“The courts have interpreted the provisional approval in a way that doesn’t reflect the current practice. The Government intends to bring before Parliament very quickly some legislation to tidy up what is largely a technical issue rather than a substantive issue.”
Hitler, who grabbed absolute power by quasi-legal means, I am sure would have approved.
Statin might have thought it a bit weak.
A review by the Auditor-General has cast doubt on the government meeting its deadline, citing worries about vaccine supply, reaching remote areas, and the number of trained vaccinators.
However, Hipkins said many of those issues had already been addressed.
Yesterday, Director-General of Health Dr Ashley Bloomfield acknowledged the programme was huge and ambitious, with the aim of nearly 8 million doses of vaccine to be given before the end of the year. He told Checkpoint the country was “ahead of our scheduled delivery at the moment”.
Hipkins today told Morning Report there was very little the government could do in the way of having a back-up plan, in the event the delivery of the vaccine is delayed.
“There are some risks the Auditor-General highlights that we will not completely be able to remediate … like an international supply chain disruption. If we were to not get the vaccines into the country which is a risk and it is a possibility, there is only a limited amount we could do in that circumstance to avoid a delay. The most likely outcome of that kind of situation is that the vaccine rollout would end up having to be delayed.”
If there was a delay with the Pfizer vaccines reaching New Zealand, the Johnson & Johnson Janssen Covid-19 vaccine would be the next best option he said, which would need approval by Medsafe.
And vaccinators would need to be retrained.
“All of the feedback that we’ve had from Pfizer is that they’re confident they can meet their delivery schedules.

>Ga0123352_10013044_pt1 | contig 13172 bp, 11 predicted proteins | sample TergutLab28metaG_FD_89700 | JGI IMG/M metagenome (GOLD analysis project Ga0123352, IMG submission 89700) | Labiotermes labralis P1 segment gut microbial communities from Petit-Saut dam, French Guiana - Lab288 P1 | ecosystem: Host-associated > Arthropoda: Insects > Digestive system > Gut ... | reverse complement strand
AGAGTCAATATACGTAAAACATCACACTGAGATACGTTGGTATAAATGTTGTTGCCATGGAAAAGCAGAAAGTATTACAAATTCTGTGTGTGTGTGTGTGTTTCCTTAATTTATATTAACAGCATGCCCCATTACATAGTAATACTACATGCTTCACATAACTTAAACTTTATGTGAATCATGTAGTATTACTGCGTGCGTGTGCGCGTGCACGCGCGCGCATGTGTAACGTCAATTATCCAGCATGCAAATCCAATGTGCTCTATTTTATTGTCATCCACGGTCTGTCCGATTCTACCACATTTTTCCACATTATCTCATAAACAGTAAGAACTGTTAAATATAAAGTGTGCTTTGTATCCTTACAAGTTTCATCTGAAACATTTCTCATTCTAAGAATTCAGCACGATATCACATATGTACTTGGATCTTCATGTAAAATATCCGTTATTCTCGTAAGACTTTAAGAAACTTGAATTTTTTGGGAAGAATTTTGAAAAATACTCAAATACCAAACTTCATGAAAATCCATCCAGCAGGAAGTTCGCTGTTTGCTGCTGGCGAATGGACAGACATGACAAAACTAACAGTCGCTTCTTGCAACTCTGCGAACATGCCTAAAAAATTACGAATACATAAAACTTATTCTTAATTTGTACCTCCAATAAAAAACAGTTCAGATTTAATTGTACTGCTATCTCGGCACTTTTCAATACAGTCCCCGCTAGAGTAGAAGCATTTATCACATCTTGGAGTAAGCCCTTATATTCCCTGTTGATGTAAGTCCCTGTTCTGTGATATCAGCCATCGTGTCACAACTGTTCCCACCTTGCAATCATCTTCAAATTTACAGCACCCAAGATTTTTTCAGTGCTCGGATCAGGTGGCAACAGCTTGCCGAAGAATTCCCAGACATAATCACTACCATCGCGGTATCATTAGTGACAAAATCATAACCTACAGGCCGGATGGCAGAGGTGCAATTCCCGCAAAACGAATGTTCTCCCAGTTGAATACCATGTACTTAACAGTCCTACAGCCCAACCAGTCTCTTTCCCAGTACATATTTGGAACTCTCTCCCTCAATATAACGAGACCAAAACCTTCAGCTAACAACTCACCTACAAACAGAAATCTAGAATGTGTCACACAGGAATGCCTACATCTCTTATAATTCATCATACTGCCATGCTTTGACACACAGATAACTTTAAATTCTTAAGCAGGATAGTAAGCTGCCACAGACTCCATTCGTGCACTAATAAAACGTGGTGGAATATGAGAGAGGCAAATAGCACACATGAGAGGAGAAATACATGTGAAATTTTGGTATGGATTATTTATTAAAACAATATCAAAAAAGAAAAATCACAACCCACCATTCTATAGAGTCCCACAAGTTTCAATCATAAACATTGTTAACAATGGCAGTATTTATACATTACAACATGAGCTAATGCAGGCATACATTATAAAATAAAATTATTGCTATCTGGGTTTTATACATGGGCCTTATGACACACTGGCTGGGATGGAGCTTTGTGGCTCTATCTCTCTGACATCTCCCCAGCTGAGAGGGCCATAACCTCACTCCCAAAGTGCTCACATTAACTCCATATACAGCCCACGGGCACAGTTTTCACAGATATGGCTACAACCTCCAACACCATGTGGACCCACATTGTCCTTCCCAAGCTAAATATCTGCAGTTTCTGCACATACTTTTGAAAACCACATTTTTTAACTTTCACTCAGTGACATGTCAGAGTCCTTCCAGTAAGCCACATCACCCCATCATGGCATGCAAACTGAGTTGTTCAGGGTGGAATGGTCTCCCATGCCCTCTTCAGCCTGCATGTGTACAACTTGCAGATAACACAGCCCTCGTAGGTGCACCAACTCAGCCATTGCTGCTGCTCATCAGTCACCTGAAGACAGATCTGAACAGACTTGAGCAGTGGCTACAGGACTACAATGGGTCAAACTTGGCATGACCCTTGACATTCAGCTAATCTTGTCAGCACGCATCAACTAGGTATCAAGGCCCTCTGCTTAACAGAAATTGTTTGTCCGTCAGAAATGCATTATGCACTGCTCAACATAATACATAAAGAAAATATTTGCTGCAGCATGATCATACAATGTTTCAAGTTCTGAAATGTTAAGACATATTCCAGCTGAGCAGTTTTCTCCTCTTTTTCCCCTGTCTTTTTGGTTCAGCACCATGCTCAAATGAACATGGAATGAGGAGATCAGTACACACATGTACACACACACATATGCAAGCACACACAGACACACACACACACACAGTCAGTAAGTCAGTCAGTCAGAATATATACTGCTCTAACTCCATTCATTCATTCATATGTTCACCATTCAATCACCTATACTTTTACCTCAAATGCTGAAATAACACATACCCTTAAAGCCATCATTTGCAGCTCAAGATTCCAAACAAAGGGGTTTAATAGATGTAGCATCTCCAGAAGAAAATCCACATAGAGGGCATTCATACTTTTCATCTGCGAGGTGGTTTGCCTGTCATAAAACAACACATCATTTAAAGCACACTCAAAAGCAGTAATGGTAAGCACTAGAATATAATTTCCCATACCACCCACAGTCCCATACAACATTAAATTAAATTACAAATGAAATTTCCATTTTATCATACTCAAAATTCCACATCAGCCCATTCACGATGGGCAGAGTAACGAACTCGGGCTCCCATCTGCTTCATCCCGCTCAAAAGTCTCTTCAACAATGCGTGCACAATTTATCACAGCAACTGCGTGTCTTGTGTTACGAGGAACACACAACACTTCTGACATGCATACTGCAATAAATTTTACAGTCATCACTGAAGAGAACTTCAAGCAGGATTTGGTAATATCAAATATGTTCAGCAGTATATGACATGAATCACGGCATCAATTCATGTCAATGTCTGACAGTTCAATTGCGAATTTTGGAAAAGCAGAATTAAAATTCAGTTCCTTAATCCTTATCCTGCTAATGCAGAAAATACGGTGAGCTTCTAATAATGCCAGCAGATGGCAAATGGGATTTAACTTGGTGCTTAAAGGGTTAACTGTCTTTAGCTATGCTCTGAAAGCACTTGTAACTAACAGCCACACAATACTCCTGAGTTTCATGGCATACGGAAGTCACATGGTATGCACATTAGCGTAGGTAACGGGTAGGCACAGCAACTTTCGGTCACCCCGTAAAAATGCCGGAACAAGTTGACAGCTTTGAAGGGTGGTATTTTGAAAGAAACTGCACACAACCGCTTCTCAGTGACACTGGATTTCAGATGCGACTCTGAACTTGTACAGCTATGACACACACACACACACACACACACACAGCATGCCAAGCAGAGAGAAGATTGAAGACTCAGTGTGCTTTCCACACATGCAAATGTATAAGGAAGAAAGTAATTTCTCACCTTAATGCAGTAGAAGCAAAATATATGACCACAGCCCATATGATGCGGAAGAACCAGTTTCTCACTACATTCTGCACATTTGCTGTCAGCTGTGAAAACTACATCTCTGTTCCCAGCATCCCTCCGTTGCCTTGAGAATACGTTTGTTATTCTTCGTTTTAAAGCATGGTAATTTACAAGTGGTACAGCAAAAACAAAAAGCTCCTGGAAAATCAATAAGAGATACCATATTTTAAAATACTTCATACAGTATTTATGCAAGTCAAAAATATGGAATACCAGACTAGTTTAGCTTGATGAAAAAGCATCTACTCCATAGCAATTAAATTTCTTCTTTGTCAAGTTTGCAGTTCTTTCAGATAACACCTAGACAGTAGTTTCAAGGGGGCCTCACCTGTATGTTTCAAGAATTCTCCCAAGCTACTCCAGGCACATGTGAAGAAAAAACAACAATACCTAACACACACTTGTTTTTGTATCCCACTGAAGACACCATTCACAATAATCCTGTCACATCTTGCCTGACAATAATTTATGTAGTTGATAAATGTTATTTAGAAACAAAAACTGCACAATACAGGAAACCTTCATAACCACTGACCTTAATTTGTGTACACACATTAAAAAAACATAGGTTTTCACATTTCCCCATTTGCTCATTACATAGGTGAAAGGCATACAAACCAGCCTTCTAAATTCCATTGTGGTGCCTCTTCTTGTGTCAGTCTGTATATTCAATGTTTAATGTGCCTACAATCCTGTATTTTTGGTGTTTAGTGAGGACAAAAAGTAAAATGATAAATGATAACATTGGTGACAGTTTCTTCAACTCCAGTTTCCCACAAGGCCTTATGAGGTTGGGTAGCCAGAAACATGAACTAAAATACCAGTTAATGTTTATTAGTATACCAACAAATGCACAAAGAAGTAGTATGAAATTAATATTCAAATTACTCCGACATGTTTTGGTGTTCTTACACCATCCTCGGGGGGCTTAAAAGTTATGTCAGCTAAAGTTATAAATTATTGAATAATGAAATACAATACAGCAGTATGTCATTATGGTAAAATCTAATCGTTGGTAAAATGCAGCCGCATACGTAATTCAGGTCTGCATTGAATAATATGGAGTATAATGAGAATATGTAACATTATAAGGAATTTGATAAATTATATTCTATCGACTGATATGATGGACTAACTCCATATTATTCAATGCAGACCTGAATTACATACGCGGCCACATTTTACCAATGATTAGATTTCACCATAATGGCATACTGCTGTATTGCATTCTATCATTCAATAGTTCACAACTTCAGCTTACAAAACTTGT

“We have 5000 vaccinations approved, they have done their training so they are ready to go. We are working on extending the workforce to more than our regular vaccinator workforce.”
That would mean bringing back retired health professionals and tapping into that Kaiāwhina workforce.
“We’ll keep training as long as people keep coming forward.”
As for the IT systems being ready, he said: “The trials of the booking system are going well. The system around recording immunisation is already working and it has been working since the beginning of the programme. The system around logistics has been working very effectively. Those are the three most critical parts of the infrastructure that sits around this – two out of three are working, the other one is in the critical phase of trialling.”
At APEC (Asia-Pacific Economic Co-operation) summit in November, he said the government would voice its view to lift tariffs on Covid-19 vaccines and medical equipment.
“Vaccine nationalism isn’t going to help. We’ve all got to recognise that the effectiveness of the vaccine for any one country relies on the vaccine being rolled out effectively in every other country.”
Australia has reportedly said it would support New Zealand on this.